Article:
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Why do you include breaks in the OEE? We have a legal right to have a break!

This approach assumes the machine can not run while you are having your coffee or lunch. The reason to include it in the OEE is to make the production team aware of this potential loss. Is there really no way to let the machine run 15 or 30 minutes without operator interference? Would it be possible to have an other operator at the machine? Could an other operator watch your machine while you go away?

We feel cleaning and maintenance should not be included in OEE. This is necessary to keep the machine running well!

Exactly! So Maintaining a machine is not meant to reduce its effectiveness… No, we clean and maintain to RAISE its effectiveness. By taking this time out of the OEE, we will never see if the effort we spent to clean and maintain is bringing us a higher effectiveness at the bottom line!

Ok, but at least you should take out Preventive Maintenance. I, the operator, do not have any influence on preventive maintenance!

Discussion IssuesYou, the operator, are part of a production team. Together with your maintenance and engineering colleagues you are responsible for the effectiveness of the equipment. If you, the operator, can prove with facts and figures that you are suffering severe losses due to repeated breakdowns and too little (preventive) maintenance, or due to too frequent PM, it serves a mutual interest if you bring this up in your production team meeting!

Here too: If PM reduces your effectiveness: stop it, otherwise: do it!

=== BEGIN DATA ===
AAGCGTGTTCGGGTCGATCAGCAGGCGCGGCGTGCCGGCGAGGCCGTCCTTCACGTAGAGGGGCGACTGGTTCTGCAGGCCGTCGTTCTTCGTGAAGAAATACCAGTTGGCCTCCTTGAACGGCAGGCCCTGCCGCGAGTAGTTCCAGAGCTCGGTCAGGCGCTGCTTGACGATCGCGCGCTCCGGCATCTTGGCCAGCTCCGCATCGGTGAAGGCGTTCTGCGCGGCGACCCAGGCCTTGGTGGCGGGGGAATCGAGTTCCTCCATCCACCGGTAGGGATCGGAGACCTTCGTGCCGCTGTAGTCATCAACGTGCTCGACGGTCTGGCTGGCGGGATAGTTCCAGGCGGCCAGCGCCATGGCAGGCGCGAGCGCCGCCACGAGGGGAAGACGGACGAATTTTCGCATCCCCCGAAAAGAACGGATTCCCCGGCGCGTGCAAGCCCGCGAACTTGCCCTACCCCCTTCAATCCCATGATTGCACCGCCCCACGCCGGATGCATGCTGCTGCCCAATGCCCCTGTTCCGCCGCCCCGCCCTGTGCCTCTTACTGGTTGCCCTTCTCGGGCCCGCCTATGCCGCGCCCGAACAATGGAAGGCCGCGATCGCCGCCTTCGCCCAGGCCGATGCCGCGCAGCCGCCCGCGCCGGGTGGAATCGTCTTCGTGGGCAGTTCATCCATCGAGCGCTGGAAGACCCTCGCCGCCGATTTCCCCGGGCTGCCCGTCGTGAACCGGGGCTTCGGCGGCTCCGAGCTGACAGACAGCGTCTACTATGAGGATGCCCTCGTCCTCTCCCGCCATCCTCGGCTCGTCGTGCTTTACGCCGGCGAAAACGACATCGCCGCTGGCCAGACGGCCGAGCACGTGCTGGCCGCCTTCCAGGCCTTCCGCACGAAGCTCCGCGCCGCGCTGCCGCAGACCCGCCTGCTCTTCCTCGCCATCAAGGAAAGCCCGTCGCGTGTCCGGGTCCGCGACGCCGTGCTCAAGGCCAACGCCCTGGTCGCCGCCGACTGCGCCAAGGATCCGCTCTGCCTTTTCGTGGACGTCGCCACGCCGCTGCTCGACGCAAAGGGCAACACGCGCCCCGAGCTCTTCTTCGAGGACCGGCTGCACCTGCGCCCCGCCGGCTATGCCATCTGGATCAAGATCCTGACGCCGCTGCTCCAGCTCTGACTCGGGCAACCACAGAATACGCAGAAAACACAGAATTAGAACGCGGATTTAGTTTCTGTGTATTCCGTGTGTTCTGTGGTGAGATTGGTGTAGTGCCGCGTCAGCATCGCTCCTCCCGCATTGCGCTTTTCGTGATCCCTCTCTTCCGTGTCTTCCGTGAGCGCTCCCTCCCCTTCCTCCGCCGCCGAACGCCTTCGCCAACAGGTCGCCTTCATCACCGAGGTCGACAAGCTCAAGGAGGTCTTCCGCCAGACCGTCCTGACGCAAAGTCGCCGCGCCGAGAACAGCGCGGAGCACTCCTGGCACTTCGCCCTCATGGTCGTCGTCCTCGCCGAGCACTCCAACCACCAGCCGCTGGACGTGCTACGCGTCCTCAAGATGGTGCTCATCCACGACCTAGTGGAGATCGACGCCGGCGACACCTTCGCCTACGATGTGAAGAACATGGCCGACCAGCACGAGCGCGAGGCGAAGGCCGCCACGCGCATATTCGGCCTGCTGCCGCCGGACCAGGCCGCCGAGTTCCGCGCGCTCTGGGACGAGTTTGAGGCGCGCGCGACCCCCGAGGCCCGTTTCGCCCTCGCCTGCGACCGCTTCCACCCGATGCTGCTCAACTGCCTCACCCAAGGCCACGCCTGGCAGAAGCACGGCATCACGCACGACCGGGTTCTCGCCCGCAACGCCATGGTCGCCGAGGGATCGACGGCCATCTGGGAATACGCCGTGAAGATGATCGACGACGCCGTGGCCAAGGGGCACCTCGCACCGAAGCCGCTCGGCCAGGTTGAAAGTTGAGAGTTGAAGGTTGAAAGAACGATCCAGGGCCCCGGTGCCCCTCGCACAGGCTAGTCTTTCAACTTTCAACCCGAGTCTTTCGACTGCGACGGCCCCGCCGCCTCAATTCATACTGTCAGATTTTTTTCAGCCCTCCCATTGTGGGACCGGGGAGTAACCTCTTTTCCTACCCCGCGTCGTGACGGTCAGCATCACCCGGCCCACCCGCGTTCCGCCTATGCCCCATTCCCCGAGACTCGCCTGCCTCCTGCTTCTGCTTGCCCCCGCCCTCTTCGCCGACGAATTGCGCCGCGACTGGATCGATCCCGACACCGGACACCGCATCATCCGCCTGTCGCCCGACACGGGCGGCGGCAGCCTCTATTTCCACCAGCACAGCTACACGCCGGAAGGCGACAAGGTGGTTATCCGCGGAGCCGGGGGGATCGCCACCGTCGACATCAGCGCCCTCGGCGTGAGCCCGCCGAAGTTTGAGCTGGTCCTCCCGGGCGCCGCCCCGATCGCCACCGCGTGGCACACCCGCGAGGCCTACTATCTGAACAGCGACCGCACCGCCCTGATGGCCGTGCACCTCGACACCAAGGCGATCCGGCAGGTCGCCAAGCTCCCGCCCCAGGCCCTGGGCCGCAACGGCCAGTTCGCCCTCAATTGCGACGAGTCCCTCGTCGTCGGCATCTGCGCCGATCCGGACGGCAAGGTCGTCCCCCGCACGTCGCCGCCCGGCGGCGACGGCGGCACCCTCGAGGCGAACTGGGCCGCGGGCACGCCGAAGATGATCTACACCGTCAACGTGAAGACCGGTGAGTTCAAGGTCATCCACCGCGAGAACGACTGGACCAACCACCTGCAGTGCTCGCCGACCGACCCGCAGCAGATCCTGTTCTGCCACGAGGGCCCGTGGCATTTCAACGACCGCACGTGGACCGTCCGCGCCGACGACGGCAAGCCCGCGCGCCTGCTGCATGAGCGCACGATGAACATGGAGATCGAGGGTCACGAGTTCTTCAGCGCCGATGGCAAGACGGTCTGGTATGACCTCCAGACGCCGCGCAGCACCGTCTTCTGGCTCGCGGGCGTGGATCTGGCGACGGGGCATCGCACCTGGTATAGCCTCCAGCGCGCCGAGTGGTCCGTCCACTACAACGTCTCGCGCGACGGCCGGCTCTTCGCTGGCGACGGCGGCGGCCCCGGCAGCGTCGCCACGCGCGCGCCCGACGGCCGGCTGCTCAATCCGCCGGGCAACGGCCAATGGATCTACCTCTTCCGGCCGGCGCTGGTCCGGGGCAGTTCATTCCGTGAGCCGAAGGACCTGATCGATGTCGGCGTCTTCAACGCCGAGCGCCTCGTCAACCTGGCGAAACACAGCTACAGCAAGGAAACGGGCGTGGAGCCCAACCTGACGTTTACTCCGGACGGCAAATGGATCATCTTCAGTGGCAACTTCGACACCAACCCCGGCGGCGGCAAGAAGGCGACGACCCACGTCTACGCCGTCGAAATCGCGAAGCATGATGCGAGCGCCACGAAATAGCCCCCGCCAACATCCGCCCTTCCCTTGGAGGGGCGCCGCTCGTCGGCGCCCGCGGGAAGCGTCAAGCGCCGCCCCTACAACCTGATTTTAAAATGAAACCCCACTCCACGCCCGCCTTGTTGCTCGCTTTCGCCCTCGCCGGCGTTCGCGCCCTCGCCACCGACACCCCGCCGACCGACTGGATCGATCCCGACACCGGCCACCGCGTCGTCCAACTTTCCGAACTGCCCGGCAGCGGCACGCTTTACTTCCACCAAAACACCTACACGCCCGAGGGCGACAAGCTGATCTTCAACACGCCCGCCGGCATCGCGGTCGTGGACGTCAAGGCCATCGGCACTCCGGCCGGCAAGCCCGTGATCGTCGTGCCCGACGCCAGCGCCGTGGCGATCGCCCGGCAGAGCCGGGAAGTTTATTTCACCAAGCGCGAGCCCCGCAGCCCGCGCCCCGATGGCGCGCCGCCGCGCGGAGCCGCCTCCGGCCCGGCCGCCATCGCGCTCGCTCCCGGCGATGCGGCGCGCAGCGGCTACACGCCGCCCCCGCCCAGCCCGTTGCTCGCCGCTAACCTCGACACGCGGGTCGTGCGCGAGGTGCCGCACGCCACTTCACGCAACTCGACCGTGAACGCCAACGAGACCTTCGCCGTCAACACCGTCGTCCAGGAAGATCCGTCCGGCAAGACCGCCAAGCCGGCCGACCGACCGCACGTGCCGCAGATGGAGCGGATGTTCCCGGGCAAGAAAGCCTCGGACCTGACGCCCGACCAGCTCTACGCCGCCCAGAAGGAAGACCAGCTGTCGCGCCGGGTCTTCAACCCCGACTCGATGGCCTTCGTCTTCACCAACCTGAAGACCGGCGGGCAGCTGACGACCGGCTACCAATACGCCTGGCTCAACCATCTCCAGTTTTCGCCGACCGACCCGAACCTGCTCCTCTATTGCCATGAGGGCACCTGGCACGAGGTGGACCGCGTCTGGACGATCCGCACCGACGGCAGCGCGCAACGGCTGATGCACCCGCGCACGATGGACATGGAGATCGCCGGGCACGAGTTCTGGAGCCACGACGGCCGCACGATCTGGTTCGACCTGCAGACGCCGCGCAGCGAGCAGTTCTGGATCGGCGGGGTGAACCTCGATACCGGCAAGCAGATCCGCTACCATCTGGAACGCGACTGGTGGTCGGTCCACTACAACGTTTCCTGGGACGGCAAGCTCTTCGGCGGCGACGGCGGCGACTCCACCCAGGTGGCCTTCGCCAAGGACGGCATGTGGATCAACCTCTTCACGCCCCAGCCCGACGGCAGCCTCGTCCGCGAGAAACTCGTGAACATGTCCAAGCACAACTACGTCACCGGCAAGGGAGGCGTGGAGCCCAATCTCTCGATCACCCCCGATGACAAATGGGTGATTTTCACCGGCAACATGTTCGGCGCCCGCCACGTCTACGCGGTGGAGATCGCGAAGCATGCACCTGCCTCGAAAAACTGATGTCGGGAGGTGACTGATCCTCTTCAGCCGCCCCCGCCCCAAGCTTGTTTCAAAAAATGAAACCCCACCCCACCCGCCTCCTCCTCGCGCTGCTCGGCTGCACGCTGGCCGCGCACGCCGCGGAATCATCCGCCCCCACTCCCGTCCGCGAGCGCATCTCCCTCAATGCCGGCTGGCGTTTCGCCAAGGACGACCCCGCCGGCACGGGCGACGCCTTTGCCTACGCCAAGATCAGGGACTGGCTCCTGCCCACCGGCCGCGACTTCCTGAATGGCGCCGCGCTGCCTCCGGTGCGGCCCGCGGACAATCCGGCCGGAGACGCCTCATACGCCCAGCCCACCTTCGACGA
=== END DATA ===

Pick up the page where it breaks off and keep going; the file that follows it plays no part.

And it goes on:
You want us to track a maximum of 10 failure categories, but I want to define 85. How else can I ever know what bold is breaking?

At first glance that seams to make sense. But OEE is not a breakdown registration system, but a loss detection system.
Let me explain the consequences: Imagine after 3 months registering OEE data, it shows the main loss is in availability. So now you want to know what you need to do to get your availability up. So you take one of the seven tools and draw a pareto diagram of all your time-events. Lets assume each of the 85 breakdown items occurred at least once. What you will see is a pareto with an immense long tail, not giving a clear clue where the main losses are located.
In the other approach where you would have registered failures on, lets say, 5 process parts of the equipment (like ‘incoming conveyer, pre-heater, moulder, compressor, outgoing conveyer’) it would show what part of the equipment is restraining the process most. Then you start temporarily to focus on that part. A simple registration card (maybe even showing the 85 breakdown items) for some weeks will give detailed insight what’s going on. Sometimes it is a matter of simple maintenance, sometimes a Small Group Activity can solve the problem for once and forever. By this circle of focused improvement the equipment will become better and better. This example also shows another disadvantage of the ‘breakdown registration approach’; if you handle each breakdown in the best way, thus eliminating it forever (either by reengineering or taking it into PM), it will not reoccur, while other breakdowns may start to occur. So after a while the breakdown registration system will not reflect the reality anymore. In the other approach this is less likely to happen.

If we have no raw material, or we wait for a technician, we start to clean. What do we register?

The reason why the equipment stopped running is not the cleaning but the ‘waiting for technician’ or the raw material. Always register the true reason why the machine is stopped, not how you spent that time.

Currently you are looking at the 2003 version of the standard.

Visit OEEIndustryStandard.org for the latest version.